The insistence that Chesterton's anti-Semitism needs to be understood "in the context of his time" defines the problem, because his time--from the end of the Great War to the mid-thirties--was the time that led to the extermination of the European Jews. In that context, his jocose stuff is even more sinister than his serious stuff. He claims that he can tolerate Jews in England, but only if they are compelled to wear "Arab" clothing, to show that they are an alien nation. Hitler made a simpler demand for Jewish dress, but the idea was the same. Of course, there were, tragically and ironically, points of contact between Chesterton and Zionism. He went to Jerusalem in 1920 and reported back on what he found among the nascent Zionists, whom he liked: he wanted them out of Europe and so did they; he wanted Jews to be turned from rootless cosmopolitans into rooted yeomen, and so did they.
Chesterton wasn't a fascist, and he certainly wasn't in favor of genocide, but that is about the best that can be said for him--and is surely less of a moral accomplishment than his admirers would like. He did speak out, toward the end of his life, against the persecution in Nazi Germany, writing that he was "appalled by the Hitlerite atrocities," that "they have absolutely no reason or logic behind them," that "I am quite ready to believe now that Belloc and I will die defending the last Jew in Europe." Yet he insisted, "I still think there is a Jewish problem," and he denounced Hitler in the context of a wacky argument that Nazism is really a form of "Prussianism," which is really a form of Judaism; that is, a belief in a chosen, specially exalted people. (For what it's worth, although he mistrusts Judaism, he detests Islam; Judaism is merely pre-Christian but Islam is a kind of parody Christianity. All the favorite historical arguments for Jesus--that he had to be either crazy or right, and he doesn't seem crazy; that he changed the world with a suddenness not plausible in an ordinary human; that the scale of the edifice he inspired is proof of divine inspiration--apply just as well to Muhammad, and they can't both be the guy.)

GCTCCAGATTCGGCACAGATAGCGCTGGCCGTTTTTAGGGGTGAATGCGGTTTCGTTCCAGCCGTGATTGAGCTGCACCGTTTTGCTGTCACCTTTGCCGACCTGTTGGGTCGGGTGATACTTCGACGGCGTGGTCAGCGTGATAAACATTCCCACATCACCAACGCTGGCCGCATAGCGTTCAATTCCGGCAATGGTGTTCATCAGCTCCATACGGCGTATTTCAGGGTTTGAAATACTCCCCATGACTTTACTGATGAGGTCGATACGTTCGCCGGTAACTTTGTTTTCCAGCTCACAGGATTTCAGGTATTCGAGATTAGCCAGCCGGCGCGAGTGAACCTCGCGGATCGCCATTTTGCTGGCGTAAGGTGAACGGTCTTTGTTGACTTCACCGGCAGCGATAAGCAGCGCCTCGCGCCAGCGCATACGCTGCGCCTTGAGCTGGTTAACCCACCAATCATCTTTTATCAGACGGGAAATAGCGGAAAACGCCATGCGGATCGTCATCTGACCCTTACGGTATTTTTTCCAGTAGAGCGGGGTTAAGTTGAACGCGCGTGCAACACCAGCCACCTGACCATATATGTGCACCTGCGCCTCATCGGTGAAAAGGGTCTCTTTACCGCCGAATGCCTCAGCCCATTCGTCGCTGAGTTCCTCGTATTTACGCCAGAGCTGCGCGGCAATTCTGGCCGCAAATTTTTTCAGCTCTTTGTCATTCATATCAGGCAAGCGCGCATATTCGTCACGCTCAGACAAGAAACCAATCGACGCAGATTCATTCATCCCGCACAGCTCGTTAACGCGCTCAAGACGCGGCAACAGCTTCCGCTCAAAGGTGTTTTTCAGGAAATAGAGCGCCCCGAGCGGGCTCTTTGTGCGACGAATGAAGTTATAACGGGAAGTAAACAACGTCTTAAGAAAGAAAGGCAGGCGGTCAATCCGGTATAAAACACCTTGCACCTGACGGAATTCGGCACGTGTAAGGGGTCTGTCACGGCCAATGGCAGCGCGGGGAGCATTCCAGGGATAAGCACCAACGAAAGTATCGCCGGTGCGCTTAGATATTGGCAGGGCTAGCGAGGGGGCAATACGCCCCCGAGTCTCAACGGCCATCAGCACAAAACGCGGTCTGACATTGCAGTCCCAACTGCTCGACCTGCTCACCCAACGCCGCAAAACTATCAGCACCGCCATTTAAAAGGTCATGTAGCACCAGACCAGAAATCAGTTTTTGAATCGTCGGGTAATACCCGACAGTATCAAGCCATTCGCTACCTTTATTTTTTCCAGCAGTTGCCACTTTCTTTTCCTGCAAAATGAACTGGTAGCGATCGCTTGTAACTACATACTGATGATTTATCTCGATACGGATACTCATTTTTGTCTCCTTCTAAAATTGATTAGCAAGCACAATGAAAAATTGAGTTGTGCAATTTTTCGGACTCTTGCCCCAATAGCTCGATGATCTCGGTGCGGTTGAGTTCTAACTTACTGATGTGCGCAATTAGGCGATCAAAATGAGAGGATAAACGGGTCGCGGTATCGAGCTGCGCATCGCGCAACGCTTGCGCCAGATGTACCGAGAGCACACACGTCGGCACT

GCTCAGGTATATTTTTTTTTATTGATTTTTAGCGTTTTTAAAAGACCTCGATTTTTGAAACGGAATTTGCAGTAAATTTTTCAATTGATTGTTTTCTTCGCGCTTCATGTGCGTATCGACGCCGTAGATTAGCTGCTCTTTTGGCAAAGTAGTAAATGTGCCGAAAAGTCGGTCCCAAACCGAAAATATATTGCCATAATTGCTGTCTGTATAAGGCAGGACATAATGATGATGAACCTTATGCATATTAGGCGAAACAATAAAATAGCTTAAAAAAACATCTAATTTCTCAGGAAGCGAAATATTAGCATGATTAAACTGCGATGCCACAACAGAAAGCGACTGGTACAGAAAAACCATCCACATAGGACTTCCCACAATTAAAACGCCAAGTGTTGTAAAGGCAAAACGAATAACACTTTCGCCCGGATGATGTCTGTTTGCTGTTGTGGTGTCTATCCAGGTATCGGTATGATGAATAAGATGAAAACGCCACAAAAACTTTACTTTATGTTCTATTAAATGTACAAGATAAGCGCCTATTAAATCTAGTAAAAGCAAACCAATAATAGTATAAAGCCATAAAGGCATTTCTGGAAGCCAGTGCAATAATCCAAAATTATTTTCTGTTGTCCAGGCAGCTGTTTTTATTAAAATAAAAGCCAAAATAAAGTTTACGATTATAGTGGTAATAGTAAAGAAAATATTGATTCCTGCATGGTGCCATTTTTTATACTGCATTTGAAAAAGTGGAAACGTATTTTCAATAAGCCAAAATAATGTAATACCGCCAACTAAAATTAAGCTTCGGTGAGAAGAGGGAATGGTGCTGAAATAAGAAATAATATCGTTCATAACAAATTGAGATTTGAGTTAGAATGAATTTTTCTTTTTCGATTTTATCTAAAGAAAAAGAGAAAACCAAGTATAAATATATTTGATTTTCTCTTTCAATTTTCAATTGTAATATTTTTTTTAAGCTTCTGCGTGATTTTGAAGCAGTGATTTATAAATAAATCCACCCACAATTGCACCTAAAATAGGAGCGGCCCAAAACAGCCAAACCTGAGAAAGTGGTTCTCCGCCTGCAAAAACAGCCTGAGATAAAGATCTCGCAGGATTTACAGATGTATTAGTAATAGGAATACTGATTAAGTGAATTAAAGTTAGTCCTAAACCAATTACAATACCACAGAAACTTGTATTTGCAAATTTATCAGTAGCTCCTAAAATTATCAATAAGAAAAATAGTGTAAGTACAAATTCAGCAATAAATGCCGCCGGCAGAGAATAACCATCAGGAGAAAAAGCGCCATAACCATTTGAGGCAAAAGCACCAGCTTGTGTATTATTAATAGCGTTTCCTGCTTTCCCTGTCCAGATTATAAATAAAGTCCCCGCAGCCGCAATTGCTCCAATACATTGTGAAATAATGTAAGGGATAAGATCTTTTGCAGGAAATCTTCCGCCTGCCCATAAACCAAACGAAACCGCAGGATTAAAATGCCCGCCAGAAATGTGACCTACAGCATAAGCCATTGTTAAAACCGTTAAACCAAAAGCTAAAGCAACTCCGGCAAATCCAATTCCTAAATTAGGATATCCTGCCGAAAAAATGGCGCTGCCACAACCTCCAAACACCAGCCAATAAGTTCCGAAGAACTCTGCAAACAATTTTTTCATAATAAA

The trouble for those of us who love Chesterton's writing is that the anti-Semitism is not incidental: it rises from the logic of his poetic position. The anti-Semitism is easy to excise from his arguments when it's explicit. It's harder to excise the spirit that leads to it--the suspicion of the alien, the extreme localism, the favoring of national instinct over rational argument, the distaste for "parasitic" middlemen, and the preference for the simple organ-grinding music of the folk.
If there's a reason my sympathies are ultimately cosmopolitan, it's for precisely this reason. Love of place implies a dislike for other places. Love of a people implies a lack of love for peoples other than one's own. It's an ugly truth, but one that probably needs to be said, that a love for the local is often accompanied by an extreme discomfort for the new or unusual, which often appears as racial or ethnic denigration, dislike of the city, etc.
Gopnik has very interesting things to say on Chesterton: how luminous and interesting his early work was; how his conversion affected his work (by making it more humorless and at times insufferable; one puts up with certain aspects of his writing until he gets to his talents); and how the radical change in English prose style after World War I made him a curiosity even before he died.